1. I enjoy seeing more brands get involved in the online conversation. Spaces like Twitter really encourage interaction between companies and thier customers at a level we haven’t seen in our generation and I hope people add more to your list. Here are a couple bits of advice I’d give:

    I’ve found that as your list of followers grow, responding publicly to all the comments directed at your brand becomes difficult. While Twitter’s infrastructure by default doesn’t include your @replys in your follower’s feeds unless they also are following the person you’re replying too, posting everything publicly can quickly turn your Twitter stream into a rather disjointed mess of half conversations.

    If you DO respond publicly to someone (and I believe this is key to engaging with your followers) make sure the response reflects back the details of the initial question. No one likes to hear someone talking on the phone because they miss half the conversation. By that same reasoning, replying with, “@soandso – Absolutely great point” will just drive your followers crazy. They don’t necessary want to have to track down soandso’s great point.

  2. Thanks for this post. I am currently trying to build up my twitter followers as well.

  3. Glad the post was helpful. One addition — it seems to help a lot, as it does with standard blogging, to provide useful information from time to time. I’ve found that links to handy resources have done a lot to increase my credibility.

    Good luck building your list — and stop by to let us know how it’s going!

  4. Morgan, sorry for taking so long to say so, but thanks for your point regarding restating whatever was asked in your Twitter replies. You’re right, your followers will get tired of you fast if you don’t make it clear what you’re talking about. I hope Twitter addresses this issue in future versions, as doing this manually is a bit of a pain, don’t you agree?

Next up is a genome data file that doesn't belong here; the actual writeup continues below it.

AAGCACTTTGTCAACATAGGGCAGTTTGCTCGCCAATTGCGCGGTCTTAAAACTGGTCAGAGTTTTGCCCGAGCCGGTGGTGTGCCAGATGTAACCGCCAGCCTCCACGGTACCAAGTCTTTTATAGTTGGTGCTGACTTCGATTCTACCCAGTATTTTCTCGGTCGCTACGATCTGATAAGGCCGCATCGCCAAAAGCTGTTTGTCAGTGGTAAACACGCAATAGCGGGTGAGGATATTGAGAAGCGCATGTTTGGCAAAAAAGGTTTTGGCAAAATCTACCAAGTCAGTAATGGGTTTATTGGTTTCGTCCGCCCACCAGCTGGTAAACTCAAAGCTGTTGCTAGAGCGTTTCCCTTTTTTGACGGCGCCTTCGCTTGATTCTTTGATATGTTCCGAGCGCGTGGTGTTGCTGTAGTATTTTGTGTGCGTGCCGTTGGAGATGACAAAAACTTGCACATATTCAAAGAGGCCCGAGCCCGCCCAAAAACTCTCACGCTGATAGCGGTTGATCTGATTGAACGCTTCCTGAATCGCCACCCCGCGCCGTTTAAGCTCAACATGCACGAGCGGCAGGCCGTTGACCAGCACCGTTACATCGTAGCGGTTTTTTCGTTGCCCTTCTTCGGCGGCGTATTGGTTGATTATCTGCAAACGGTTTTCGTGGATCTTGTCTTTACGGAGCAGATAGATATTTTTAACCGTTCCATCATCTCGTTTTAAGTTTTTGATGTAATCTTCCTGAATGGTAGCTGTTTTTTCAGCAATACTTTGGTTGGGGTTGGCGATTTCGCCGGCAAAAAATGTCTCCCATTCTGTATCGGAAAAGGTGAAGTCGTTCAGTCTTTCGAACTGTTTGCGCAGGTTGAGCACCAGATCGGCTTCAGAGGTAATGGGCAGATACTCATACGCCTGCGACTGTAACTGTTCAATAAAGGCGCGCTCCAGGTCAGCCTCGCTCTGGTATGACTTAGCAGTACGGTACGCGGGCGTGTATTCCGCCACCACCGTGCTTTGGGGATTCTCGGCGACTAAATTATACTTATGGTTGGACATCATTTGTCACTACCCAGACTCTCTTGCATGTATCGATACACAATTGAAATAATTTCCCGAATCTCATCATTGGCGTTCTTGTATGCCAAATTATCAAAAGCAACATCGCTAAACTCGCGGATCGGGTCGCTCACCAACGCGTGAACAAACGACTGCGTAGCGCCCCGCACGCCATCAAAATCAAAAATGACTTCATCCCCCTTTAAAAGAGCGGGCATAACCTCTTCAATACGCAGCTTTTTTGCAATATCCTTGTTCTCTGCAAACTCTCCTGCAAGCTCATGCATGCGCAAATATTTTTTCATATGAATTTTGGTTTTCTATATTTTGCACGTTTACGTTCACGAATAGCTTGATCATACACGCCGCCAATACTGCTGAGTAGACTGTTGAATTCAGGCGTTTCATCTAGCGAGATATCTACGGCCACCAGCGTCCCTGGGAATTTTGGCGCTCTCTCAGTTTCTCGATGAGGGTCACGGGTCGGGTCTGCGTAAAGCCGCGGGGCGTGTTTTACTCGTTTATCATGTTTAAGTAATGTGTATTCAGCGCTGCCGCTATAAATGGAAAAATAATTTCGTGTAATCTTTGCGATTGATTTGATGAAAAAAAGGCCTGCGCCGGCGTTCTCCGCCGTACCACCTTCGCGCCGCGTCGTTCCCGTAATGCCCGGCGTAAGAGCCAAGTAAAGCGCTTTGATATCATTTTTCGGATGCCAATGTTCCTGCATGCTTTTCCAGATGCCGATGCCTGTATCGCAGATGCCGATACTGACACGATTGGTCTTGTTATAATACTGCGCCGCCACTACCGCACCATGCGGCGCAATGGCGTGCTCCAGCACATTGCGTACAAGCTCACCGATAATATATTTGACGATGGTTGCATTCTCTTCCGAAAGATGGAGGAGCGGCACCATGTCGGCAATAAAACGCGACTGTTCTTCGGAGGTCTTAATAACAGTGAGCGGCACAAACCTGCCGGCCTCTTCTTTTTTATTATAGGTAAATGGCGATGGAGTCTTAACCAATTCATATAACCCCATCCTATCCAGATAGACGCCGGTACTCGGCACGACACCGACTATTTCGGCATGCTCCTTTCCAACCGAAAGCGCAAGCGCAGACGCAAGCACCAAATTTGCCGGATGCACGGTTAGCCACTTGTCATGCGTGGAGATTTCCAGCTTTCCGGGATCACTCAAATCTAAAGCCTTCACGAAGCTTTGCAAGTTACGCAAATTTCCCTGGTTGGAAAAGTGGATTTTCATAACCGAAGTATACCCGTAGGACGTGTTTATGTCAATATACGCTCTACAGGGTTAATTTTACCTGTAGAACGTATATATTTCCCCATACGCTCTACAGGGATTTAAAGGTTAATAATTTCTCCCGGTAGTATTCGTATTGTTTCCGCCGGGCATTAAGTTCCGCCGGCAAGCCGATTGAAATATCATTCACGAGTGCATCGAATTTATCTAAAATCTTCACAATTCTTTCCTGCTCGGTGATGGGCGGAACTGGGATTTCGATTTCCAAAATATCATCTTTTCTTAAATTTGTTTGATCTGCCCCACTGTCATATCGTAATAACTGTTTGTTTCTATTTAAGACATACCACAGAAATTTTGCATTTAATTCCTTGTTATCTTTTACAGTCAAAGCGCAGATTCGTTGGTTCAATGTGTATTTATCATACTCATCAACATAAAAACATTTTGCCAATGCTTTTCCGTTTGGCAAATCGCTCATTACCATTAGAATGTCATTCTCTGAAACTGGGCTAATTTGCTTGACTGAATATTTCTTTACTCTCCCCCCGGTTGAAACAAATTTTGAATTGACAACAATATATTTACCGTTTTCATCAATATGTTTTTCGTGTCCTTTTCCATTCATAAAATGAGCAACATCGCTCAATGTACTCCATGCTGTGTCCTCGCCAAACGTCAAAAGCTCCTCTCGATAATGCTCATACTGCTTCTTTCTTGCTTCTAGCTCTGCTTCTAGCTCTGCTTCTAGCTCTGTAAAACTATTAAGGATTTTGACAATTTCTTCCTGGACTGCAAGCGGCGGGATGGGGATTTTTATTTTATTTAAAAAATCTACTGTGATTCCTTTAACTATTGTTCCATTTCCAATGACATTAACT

-Anne

  5. I’m constantly seeking out new people to “listen to” with moderation and spurts of focused targeting. For example I spent an hour or two one day just searching the word “webcomic” in order to check out other people’s webcomic projects and add them if they interested me. In some cases I’d target fans of webcomics and added them. After a week or two I was able to tell who was active and not active in “conversations”. I then use Tweeple to clean out my queue of followings of those who haven’t stood out for whatever reason. I’ve discovered that TOO many Twitter “friends” means that you actually start missing out on many conversation opportunities yourself. Just some afterthoughts!

    (Also, Anne: I caught your reply a little late about enjoying my podcast! Thanks and if you got video content and/or an idea for a Lowdown, I’d love to work with you to push it out!)

  6. Nuno:

    Thanks for your thoughtful comments. You know, I’ve never bothered to clean out my Twitter list or research my followers, but it sounds like a great way to keep the “signal” higher than the “noise” in my conversations.

    As for the Lowdown, feel free to tweet me at @annezieger and let’s chat about it…

    -Anne